(Disclaimer: This film does include a portrayal of the beating and crucifixion of Jesus. If you would like to watch to see if this is appropriate for your kids, fast forward to the 38:00 minute mark.)
Easter Story Times
Enjoy these story times with our Ethos Kids Team!
In the event that you are able to get books delivered to you in a timely manner, or you have access to an online database, these are some of our favorite Easter stories!
The Parable of the Lily, by Liz Curtis Higgs, tells the story of God’s greatest gift to us through a blooming flower. This story will reinforce lessons of grace and forgiveness in your child and show them the true meaning of Easter. This book is recommended for ages 3-7. It can be purchased HERE.
God Gave us Easter, by Lisa Town Bergen, tells the Easter story through the perspective of a polar bear cub. Your child may relate to this story through the many questions that Little Cub asks about Easter to his Mom and Dad. This book presents the story of Easter in a way that children ages 3 and up will understand. It can be purchased HERE.
The Easter Story for Children, by Max Lucado, Randy Frazee, and Karen Davis Hill, is a beautifully illustrated telling of Jesus’ last few days before his death and resurrection. The illustrations in this book include Jesus surrounded by children in various scenes. This will allow children to find their place in the story and see how the children of Jesus’ time followed and loved him. This book is recommended for ages 4-8. It can be purchased HERE.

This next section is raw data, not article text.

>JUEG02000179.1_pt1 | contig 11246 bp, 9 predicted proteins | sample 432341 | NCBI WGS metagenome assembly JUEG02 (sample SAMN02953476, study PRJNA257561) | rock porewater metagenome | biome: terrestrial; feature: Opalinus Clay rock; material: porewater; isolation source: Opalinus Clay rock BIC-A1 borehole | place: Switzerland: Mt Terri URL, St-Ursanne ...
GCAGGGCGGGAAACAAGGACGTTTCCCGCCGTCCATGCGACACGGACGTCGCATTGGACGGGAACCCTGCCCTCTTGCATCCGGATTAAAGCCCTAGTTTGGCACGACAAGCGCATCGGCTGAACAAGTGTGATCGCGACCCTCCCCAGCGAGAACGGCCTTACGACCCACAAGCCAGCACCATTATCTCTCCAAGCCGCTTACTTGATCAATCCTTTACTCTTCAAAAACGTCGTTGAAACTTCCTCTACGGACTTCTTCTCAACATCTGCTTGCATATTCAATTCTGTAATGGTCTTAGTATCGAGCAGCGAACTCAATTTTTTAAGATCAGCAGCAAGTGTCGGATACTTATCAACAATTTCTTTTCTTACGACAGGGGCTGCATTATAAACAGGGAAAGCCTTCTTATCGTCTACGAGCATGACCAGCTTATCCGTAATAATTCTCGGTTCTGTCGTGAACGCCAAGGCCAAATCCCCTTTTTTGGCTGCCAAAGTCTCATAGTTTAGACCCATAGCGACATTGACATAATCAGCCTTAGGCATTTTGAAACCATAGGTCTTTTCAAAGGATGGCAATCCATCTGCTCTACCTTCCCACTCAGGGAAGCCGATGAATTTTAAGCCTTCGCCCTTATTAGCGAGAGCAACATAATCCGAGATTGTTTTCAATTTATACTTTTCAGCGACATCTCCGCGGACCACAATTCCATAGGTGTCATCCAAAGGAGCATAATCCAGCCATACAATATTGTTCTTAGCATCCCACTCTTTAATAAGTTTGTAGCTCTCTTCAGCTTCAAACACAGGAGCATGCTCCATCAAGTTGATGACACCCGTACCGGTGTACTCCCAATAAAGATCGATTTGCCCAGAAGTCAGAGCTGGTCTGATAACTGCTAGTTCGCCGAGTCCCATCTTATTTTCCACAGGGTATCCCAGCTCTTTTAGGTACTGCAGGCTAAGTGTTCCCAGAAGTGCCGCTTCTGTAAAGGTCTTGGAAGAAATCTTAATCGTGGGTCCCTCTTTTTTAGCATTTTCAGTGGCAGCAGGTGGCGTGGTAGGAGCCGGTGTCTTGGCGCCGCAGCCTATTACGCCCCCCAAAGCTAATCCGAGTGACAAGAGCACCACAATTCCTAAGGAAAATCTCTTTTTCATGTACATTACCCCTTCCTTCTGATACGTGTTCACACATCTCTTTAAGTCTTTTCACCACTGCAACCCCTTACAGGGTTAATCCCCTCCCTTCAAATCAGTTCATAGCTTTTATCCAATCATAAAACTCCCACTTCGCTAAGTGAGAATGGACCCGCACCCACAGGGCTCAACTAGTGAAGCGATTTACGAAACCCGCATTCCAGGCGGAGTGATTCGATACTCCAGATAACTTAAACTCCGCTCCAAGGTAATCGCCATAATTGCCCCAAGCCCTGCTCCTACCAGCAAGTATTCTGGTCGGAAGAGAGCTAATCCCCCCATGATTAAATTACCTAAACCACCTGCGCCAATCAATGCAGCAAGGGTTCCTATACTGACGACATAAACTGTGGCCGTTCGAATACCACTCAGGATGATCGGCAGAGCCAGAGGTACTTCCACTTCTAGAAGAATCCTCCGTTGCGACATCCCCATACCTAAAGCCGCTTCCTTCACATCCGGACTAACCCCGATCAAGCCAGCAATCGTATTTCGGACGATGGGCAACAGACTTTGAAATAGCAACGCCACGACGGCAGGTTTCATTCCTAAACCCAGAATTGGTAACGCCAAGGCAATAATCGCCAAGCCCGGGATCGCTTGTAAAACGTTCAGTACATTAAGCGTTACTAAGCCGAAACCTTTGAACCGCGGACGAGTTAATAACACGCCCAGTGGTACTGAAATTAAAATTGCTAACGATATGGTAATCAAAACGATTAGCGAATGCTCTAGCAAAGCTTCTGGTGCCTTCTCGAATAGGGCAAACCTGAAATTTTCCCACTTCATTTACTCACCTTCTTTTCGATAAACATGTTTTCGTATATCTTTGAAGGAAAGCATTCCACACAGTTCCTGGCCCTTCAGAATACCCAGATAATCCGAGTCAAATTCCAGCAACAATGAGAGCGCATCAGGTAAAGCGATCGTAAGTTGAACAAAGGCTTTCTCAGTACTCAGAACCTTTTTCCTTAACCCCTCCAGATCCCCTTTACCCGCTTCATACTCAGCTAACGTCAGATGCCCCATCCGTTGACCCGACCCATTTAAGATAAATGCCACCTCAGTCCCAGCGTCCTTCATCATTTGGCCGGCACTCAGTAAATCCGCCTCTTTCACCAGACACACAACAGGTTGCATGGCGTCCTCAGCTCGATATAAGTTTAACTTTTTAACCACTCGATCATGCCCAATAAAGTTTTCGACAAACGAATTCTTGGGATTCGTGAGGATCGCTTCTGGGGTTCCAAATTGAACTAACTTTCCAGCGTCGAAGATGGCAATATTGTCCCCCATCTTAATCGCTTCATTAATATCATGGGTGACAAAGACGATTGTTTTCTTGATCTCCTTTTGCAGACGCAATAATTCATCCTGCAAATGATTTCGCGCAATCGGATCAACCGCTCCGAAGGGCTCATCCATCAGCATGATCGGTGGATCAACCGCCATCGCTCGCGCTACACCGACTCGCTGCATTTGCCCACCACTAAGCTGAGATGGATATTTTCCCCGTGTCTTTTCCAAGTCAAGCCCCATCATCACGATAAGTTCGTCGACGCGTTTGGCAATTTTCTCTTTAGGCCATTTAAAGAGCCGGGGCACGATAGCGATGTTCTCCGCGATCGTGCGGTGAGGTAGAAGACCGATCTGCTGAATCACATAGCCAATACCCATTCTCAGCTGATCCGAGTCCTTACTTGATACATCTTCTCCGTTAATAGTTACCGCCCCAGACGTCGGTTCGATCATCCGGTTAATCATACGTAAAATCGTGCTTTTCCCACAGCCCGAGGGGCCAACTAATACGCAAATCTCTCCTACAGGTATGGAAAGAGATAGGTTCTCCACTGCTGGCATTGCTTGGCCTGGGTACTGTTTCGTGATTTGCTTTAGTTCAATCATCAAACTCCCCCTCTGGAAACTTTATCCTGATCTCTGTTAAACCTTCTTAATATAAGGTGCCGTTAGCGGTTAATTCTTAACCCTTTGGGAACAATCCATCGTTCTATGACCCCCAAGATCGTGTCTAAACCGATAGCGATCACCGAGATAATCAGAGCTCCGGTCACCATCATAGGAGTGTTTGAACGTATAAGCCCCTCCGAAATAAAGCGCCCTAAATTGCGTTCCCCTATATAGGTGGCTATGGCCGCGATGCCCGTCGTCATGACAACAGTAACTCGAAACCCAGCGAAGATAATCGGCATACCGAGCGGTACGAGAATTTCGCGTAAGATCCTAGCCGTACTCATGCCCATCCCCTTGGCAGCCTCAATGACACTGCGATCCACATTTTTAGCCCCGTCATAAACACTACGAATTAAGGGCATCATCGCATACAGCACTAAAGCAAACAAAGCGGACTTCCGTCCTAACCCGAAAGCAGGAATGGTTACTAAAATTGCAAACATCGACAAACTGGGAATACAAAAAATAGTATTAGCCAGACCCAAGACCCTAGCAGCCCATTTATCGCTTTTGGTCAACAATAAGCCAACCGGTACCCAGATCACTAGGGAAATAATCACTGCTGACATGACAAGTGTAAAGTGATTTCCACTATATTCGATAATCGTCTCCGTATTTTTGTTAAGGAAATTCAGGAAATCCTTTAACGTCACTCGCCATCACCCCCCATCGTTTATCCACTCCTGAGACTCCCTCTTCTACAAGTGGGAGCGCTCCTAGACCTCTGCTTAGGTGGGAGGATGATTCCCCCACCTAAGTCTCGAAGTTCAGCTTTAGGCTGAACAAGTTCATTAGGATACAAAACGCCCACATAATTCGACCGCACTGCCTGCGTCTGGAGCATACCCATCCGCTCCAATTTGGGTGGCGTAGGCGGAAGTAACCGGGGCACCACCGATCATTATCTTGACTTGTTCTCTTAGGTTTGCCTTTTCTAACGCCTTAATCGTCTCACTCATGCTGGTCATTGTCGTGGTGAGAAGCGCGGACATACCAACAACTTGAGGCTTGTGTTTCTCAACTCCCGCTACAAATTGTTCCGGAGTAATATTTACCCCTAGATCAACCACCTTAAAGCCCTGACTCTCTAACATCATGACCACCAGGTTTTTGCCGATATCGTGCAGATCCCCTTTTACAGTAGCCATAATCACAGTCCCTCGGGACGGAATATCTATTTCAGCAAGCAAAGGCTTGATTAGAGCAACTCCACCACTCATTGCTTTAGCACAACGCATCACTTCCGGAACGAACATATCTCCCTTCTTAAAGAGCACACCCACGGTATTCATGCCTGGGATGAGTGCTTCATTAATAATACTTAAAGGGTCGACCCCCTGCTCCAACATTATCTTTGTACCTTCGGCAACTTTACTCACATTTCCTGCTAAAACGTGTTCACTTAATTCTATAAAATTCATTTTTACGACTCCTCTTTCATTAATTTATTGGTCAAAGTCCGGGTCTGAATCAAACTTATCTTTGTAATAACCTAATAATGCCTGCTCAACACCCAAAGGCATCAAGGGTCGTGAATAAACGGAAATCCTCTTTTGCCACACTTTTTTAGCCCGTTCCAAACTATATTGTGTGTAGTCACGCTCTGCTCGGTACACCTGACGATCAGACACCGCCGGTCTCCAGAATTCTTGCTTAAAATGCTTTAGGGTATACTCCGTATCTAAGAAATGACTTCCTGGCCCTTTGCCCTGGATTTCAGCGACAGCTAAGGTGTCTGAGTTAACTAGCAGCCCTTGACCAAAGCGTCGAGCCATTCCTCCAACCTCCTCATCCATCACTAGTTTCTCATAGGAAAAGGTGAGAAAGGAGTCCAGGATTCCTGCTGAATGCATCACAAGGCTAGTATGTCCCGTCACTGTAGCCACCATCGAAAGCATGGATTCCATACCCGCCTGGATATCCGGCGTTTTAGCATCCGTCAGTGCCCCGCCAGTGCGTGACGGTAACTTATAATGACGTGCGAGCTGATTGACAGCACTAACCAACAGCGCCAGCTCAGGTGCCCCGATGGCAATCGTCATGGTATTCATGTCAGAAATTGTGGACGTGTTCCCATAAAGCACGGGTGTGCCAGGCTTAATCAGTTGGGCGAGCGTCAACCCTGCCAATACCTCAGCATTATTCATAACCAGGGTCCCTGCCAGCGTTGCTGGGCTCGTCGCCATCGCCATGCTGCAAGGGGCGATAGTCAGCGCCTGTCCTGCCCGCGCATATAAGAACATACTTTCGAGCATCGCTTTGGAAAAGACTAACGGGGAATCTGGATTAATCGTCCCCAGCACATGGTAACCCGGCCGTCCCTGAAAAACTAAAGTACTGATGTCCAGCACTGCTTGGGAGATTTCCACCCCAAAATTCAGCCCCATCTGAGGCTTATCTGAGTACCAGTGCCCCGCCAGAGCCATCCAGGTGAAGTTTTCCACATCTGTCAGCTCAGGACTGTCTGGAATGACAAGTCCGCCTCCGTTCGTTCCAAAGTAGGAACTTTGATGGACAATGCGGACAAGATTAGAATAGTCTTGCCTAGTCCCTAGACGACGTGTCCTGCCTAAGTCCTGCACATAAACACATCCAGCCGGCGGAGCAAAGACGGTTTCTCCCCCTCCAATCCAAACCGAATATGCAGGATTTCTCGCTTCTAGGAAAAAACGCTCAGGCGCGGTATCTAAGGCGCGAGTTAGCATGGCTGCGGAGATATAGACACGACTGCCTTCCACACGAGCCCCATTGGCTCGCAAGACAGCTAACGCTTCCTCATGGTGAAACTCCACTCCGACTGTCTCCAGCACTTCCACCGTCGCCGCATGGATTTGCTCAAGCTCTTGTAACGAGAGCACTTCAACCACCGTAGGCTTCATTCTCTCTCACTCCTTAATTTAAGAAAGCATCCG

The Donkey Who Carried a King, by R.C. Sproul, tells the story of Easter through the perspective of the donkey who carried Jesus into Jerusalem before he was crucified. By reading this story with your children, you will allow them to see the story of Jesus’ death through a different perspective. This book is recommended for ages 8-12. However, children as young as 6 would enjoy it as well. It can be purchased HERE.
The Legend of the Sand Dollar, by Chris Auer, tells the story of Jesus and his resurrection through a sand dollar some children find on the beach. If your child loves the ocean, this is the perfect book for them! This book reminds readers that Jesus’ death and resurrection bring hope to us all. This book is recommended for ages 4-8. It can be purchased HERE.
A Note on Talking About the Crucifixion to Young Kids
I was convicted this week with the reality that we would never talk about graphic torture or murder with children under any circumstances. But when we talk about Jesus’ death, we tend to be more willing to read the story, all the gruesome details included.
I feel a tension between my desire to protect and honor children where they are at developmentally and emotionally AND my desire to respect the biblical text and operate out of honesty.
However, I think there is a way to live fully in this tension and allow it to benefit our children. We can hold back some of the graphic details without losing the impact of Jesus’ act of love and self-sacrifice. We don’t need the horror of it all to express the ultimate hope that comes with Jesus’ defeat over death.
It is more than okay to tell the story of the crucifixion in an age-appropriate way. Every child is different and you know your child best. You know what they are ready for and what they may not be able to handle yet.
For this reason, we plan to divide some of our Easter resources relating to the crucifixion by 5 & under and 6 & up. This is our way of living in the tension and honoring both children and the story.
If you have any questions about how to talk to your children about the crucifixion, email us at . We would love to chat with you!